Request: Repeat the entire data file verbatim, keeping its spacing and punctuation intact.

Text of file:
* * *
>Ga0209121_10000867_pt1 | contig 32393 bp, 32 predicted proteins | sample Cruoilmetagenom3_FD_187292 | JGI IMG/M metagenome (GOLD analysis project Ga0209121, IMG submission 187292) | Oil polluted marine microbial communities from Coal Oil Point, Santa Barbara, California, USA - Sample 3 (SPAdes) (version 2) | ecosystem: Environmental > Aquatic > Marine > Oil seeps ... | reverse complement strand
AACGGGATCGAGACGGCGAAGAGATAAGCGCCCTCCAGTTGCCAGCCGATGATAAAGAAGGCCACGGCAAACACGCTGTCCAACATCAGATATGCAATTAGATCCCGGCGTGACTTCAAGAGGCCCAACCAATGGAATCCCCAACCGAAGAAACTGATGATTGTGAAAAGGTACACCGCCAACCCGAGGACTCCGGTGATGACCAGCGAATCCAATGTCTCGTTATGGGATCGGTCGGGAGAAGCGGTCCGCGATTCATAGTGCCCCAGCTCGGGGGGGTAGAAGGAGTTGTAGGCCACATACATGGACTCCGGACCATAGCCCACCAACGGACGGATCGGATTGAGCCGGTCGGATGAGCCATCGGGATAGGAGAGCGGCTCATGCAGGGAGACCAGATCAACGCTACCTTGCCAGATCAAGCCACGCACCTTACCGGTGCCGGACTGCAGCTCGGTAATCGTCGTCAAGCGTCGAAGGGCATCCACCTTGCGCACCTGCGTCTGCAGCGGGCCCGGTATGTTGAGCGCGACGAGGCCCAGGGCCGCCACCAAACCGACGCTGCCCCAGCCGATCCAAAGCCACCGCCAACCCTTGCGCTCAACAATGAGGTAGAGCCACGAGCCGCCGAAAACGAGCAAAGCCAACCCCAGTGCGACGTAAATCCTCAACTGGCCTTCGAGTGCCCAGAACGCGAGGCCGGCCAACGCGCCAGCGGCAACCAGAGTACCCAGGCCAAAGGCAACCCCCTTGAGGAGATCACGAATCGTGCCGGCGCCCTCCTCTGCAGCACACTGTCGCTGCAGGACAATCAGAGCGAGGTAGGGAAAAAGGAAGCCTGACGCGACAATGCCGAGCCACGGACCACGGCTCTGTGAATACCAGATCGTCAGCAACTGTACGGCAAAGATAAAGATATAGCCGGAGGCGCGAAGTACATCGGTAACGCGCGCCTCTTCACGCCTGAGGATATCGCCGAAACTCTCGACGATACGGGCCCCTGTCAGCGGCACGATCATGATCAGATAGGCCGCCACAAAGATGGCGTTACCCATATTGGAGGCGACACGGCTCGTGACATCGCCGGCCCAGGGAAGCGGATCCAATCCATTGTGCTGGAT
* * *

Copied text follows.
>Ga0209121_10000867_pt1 | contig 32393 bp, 32 predicted proteins | sample Cruoilmetagenom3_FD_187292 | JGI IMG/M metagenome (GOLD analysis project Ga0209121, IMG submission 187292) | Oil polluted marine microbial communities from Coal Oil Point, Santa Barbara, California, USA - Sample 3 (SPAdes) (version 2) | ecosystem: Environmental > Aquatic > Marine > Oil seeps ... | reverse complement strand
AACGGGATCGAGACGGCGAAGAGATAAGCGCCCTCCAGTTGCCAGCCGATGATAAAGAAGGCCACGGCAAACACGCTGTCCAACATCAGATATGCAATTAGATCCCGGCGTGACTTCAAGAGGCCCAACCAATGGAATCCCCAACCGAAGAAACTGATGATTGTGAAAAGGTACACCGCCAACCCGAGGACTCCGGTGATGACCAGCGAATCCAATGTCTCGTTATGGGATCGGTCGGGAGAAGCGGTCCGCGATTCATAGTGCCCCAGCTCGGGGGGGTAGAAGGAGTTGTAGGCCACATACATGGACTCCGGACCATAGCCCACCAACGGACGGATCGGATTGAGCCGGTCGGATGAGCCATCGGGATAGGAGAGCGGCTCATGCAGGGAGACCAGATCAACGCTACCTTGCCAGATCAAGCCACGCACCTTACCGGTGCCGGACTGCAGCTCGGTAATCGTCGTCAAGCGTCGAAGGGCATCCACCTTGCGCACCTGCGTCTGCAGCGGGCCCGGTATGTTGAGCGCGACGAGGCCCAGGGCCGCCACCAAACCGACGCTGCCCCAGCCGATCCAAAGCCACCGCCAACCCTTGCGCTCAACAATGAGGTAGAGCCACGAGCCGCCGAAAACGAGCAAAGCCAACCCCAGTGCGACGTAAATCCTCAACTGGCCTTCGAGTGCCCAGAACGCGAGGCCGGCCAACGCGCCAGCGGCAACCAGAGTACCCAGGCCAAAGGCAACCCCCTTGAGGAGATCACGAATCGTGCCGGCGCCCTCCTCTGCAGCACACTGTCGCTGCAGGACAATCAGAGCGAGGTAGGGAAAAAGGAAGCCTGACGCGACAATGCCGAGCCACGGACCACGGCTCTGTGAATACCAGATCGTCAGCAACTGTACGGCAAAGATAAAGATATAGCCGGAGGCGCGAAGTACATCGGTAACGCGCGCCTCTTCACGCCTGAGGATATCGCCGAAACTCTCGACGATACGGGCCCCTGTCAGCGGCACGATCATGATCAGATAGGCCGCCACAAAGATGGCGTTACCCATATTGGAGGCGACACGGCTCGTGACATCGCCGGCCCAGGGAAGCGGATCCAATCCATTGTGCTGGAT